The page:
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Acute disseminated encephalomyelitis (ADEM): Anti-NMDA receptor encephalitis

Case contributed by Dr Pierre Wibawa


25 year old presents with a few days history of first episode psychosis, fecal incontinence and auditory-visual hallucination. MRI spine appears unremarkable.

Patient Data

Age: 25
Gender: Male

First MRI with contrast: Acute

Multifocal bilateral high T2 signal changes in the periventricular deep white matter and bilateral basal ganglia with surrounding vasogenic edema.


First MRI with contrast: Acute

Post-contrast injection demonstrates abnormal enhancement of the nodular FLAIR lesions.


Second MRI with contrast: 7 days post treatment (IV methyprednisolone and immunoglobulin, cyclophosphamide)

After 7 days of treatment, the post-contrast T1 enhancement in the nodular lesions resolved.

Unchanged periventicular white matter nodular FLAIR-hyperintense lesions compared to five years earlier. Subtle marginal intensities around the nodules are likely due to technical differences. No optic nerve involvement.

Case Discussion

Case Discussion

The patient had anti-NMDA receptor autoantibody presenting with ADEM, which responded well to IV methylprednisolone and immunoglobulin, as well as cyclophosphamide. Due to the extent of the ADEM, he frequently represented with intermittent cognitive and behavioral disturbances. However, the recent MRI and CSF anti-NMDA titer, five years later, demonstrated no signs of relapse. 


Anti-NMDA Receptor Discussion

Anti-NMDA receptor encephalitis is a form of cell surface/synaptic, as oppose to intraneuronal, autoimmune disorder.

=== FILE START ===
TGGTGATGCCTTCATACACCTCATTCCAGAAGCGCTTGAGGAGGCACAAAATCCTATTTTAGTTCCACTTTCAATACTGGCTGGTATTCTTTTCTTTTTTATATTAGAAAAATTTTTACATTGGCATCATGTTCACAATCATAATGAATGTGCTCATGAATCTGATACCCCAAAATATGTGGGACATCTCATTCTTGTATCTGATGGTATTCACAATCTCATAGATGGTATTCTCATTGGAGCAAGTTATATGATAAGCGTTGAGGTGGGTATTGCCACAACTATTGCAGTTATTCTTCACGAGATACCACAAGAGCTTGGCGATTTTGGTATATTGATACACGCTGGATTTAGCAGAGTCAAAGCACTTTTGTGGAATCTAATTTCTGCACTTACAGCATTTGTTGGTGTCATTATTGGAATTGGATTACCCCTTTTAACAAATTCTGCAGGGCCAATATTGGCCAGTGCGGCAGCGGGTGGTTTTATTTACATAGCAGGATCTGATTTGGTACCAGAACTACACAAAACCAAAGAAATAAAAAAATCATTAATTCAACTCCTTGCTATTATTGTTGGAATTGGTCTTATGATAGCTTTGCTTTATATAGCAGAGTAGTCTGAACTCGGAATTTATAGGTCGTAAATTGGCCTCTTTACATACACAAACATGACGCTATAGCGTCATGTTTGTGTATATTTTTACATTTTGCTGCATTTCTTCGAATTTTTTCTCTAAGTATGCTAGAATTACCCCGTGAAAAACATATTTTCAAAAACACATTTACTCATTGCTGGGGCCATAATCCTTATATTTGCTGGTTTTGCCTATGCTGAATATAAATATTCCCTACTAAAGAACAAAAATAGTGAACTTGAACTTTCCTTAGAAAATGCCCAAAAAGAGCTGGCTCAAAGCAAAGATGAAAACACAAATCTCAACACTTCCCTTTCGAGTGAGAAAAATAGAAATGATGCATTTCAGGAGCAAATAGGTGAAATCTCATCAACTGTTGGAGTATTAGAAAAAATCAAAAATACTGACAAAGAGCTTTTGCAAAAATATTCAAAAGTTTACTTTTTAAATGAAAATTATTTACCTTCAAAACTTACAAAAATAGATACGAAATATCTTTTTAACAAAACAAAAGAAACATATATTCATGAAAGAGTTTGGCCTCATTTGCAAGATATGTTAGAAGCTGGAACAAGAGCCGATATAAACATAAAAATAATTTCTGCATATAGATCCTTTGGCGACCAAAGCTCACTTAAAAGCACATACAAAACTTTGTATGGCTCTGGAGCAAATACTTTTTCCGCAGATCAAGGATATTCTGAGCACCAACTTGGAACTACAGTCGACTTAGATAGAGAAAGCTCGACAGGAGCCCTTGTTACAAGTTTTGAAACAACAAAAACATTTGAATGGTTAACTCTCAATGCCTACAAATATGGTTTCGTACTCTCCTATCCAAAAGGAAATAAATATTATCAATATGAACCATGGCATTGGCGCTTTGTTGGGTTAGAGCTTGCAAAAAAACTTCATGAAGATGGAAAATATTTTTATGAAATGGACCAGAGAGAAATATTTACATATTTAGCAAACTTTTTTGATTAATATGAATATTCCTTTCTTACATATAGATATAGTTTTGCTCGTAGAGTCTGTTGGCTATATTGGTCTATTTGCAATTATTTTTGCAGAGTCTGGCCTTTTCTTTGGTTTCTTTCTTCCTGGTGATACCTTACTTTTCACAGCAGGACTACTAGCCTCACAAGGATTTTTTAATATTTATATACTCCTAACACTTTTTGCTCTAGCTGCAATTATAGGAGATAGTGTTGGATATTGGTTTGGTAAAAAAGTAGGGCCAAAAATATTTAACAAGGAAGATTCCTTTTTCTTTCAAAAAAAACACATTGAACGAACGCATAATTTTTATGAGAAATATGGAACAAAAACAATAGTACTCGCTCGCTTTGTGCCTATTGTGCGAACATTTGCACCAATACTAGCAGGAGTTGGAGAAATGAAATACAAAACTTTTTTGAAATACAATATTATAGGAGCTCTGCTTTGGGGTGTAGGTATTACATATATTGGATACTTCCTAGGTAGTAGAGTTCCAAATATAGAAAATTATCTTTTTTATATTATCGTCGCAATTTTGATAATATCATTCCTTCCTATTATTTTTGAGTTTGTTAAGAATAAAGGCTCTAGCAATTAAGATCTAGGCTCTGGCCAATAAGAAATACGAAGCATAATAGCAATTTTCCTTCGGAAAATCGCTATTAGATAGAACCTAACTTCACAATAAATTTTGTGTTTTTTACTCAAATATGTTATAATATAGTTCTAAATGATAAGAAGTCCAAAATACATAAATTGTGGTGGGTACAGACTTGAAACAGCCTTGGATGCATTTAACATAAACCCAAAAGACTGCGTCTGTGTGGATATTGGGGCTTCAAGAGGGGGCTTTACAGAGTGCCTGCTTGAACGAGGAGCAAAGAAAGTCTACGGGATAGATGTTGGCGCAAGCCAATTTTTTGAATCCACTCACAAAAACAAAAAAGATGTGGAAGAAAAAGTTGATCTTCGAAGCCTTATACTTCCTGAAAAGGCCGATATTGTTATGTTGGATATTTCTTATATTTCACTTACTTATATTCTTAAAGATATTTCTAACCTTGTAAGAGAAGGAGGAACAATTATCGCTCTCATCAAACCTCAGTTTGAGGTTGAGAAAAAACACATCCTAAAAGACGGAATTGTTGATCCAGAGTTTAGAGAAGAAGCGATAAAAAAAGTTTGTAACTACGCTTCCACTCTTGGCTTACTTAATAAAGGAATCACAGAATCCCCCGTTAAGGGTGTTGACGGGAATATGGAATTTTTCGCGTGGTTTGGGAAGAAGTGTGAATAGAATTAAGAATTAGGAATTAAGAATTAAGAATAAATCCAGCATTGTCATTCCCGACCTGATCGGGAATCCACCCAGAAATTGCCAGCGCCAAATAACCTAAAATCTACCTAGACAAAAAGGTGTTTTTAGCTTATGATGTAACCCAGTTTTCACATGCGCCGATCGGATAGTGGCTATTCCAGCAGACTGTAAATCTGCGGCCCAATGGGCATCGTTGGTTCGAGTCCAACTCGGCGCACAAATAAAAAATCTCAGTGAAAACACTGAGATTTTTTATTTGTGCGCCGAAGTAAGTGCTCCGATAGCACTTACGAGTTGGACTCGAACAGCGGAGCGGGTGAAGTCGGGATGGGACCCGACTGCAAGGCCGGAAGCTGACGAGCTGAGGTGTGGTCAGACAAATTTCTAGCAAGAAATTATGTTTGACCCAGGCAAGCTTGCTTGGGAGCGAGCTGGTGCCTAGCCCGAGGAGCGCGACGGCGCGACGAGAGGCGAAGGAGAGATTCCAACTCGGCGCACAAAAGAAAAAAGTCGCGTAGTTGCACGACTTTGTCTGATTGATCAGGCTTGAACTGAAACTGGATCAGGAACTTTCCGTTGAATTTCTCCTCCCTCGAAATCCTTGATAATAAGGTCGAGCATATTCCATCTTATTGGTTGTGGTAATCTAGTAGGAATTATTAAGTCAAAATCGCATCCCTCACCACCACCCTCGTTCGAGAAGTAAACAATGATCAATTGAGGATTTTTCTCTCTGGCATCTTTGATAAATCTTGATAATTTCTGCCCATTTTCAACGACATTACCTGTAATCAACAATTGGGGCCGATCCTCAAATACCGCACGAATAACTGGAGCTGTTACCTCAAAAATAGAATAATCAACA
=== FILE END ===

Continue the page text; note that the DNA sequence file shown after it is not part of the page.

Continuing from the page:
The first cases of anti-NMDA are a triad of paraneoplastic encephalitis, psychiatric symptoms, hypoventilation in 4 young female with an ovarian teratoma, negative antineuronal antibodies in CSF and serum (Vitaliani, 2005). 

Common clinical presentation include psychosis in adults, dyskinesia in children, seizures, catatonia (negativism/paradoxical responses), autonomic dysfunction, hypoventilation, and coma.

Effect of NMDA receptor antagonist agent, Ketamine, causes perceptual disturbances, ideas of reference, paranoid thoughts and executive cognitive deficits in low doses; and psychosis, agitation, memory deficits, motor stereotypi, reduce pain response at high dose; dissociative anesthesia, altered consciousness, catatonia at very high dose. Similar clinical pictures are also seen with phencyclidine (PCP). 

Prevalence ranges from 1-4% in clinically undetermined encephalitis cases (Pruss, 2010; Titulaer, 2013), neuropsychiatric (e.g. behavioral disturbance) presentation occurs in over 90%. The peak age of onset is 18-23 years old (range 1-85 years old). 


Neoplasm: 58% women 18-45 years has teratoma. Older men/women may have other carcinomas. 

Viral-mediated: 20% Herpes Simplex Encephalitis (Deep cervical LN) develop anti-NMDA receptor antibodies. Some children with post-herpes encephalopathy also develop choreoathetosis and behavioral disturbance. Other autoantibodies may also be present (e.g. GABA-a & dopamine receptors).